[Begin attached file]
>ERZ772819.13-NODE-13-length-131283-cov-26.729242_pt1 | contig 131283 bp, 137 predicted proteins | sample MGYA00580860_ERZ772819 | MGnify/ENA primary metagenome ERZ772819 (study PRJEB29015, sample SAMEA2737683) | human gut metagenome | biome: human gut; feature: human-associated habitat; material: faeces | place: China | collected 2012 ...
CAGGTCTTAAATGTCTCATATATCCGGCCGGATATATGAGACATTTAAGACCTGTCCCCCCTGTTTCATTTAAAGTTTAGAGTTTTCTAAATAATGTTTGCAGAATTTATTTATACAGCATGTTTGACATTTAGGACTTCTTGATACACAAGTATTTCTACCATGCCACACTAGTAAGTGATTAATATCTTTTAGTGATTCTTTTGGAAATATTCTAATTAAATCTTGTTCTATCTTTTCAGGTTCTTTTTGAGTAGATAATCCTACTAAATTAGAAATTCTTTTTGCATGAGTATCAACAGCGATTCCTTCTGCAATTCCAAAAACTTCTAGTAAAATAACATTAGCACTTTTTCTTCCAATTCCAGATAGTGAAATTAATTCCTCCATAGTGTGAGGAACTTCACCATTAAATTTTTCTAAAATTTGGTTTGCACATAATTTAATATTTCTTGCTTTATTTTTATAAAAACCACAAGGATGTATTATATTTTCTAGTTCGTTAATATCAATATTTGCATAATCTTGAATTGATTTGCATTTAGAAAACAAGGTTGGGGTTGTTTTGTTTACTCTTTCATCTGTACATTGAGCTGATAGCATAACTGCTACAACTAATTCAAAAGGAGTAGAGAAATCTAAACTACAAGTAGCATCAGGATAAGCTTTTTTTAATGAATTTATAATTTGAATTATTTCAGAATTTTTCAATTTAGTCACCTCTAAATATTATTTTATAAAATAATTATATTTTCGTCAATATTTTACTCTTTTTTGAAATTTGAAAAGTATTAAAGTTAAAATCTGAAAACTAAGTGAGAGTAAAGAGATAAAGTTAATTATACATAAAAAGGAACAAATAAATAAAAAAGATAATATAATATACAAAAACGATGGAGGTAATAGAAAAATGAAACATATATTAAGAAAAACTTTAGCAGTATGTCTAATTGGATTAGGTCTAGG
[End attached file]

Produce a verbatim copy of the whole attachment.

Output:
>ERZ772819.13-NODE-13-length-131283-cov-26.729242_pt1 | contig 131283 bp, 137 predicted proteins | sample MGYA00580860_ERZ772819 | MGnify/ENA primary metagenome ERZ772819 (study PRJEB29015, sample SAMEA2737683) | human gut metagenome | biome: human gut; feature: human-associated habitat; material: faeces | place: China | collected 2012 ...
CAGGTCTTAAATGTCTCATATATCCGGCCGGATATATGAGACATTTAAGACCTGTCCCCCCTGTTTCATTTAAAGTTTAGAGTTTTCTAAATAATGTTTGCAGAATTTATTTATACAGCATGTTTGACATTTAGGACTTCTTGATACACAAGTATTTCTACCATGCCACACTAGTAAGTGATTAATATCTTTTAGTGATTCTTTTGGAAATATTCTAATTAAATCTTGTTCTATCTTTTCAGGTTCTTTTTGAGTAGATAATCCTACTAAATTAGAAATTCTTTTTGCATGAGTATCAACAGCGATTCCTTCTGCAATTCCAAAAACTTCTAGTAAAATAACATTAGCACTTTTTCTTCCAATTCCAGATAGTGAAATTAATTCCTCCATAGTGTGAGGAACTTCACCATTAAATTTTTCTAAAATTTGGTTTGCACATAATTTAATATTTCTTGCTTTATTTTTATAAAAACCACAAGGATGTATTATATTTTCTAGTTCGTTAATATCAATATTTGCATAATCTTGAATTGATTTGCATTTAGAAAACAAGGTTGGGGTTGTTTTGTTTACTCTTTCATCTGTACATTGAGCTGATAGCATAACTGCTACAACTAATTCAAAAGGAGTAGAGAAATCTAAACTACAAGTAGCATCAGGATAAGCTTTTTTTAATGAATTTATAATTTGAATTATTTCAGAATTTTTCAATTTAGTCACCTCTAAATATTATTTTATAAAATAATTATATTTTCGTCAATATTTTACTCTTTTTTGAAATTTGAAAAGTATTAAAGTTAAAATCTGAAAACTAAGTGAGAGTAAAGAGATAAAGTTAATTATACATAAAAAGGAACAAATAAATAAAAAAGATAATATAATATACAAAAACGATGGAGGTAATAGAAAAATGAAACATATATTAAGAAAAACTTTAGCAGTATGTCTAATTGGATTAGGTCTAGG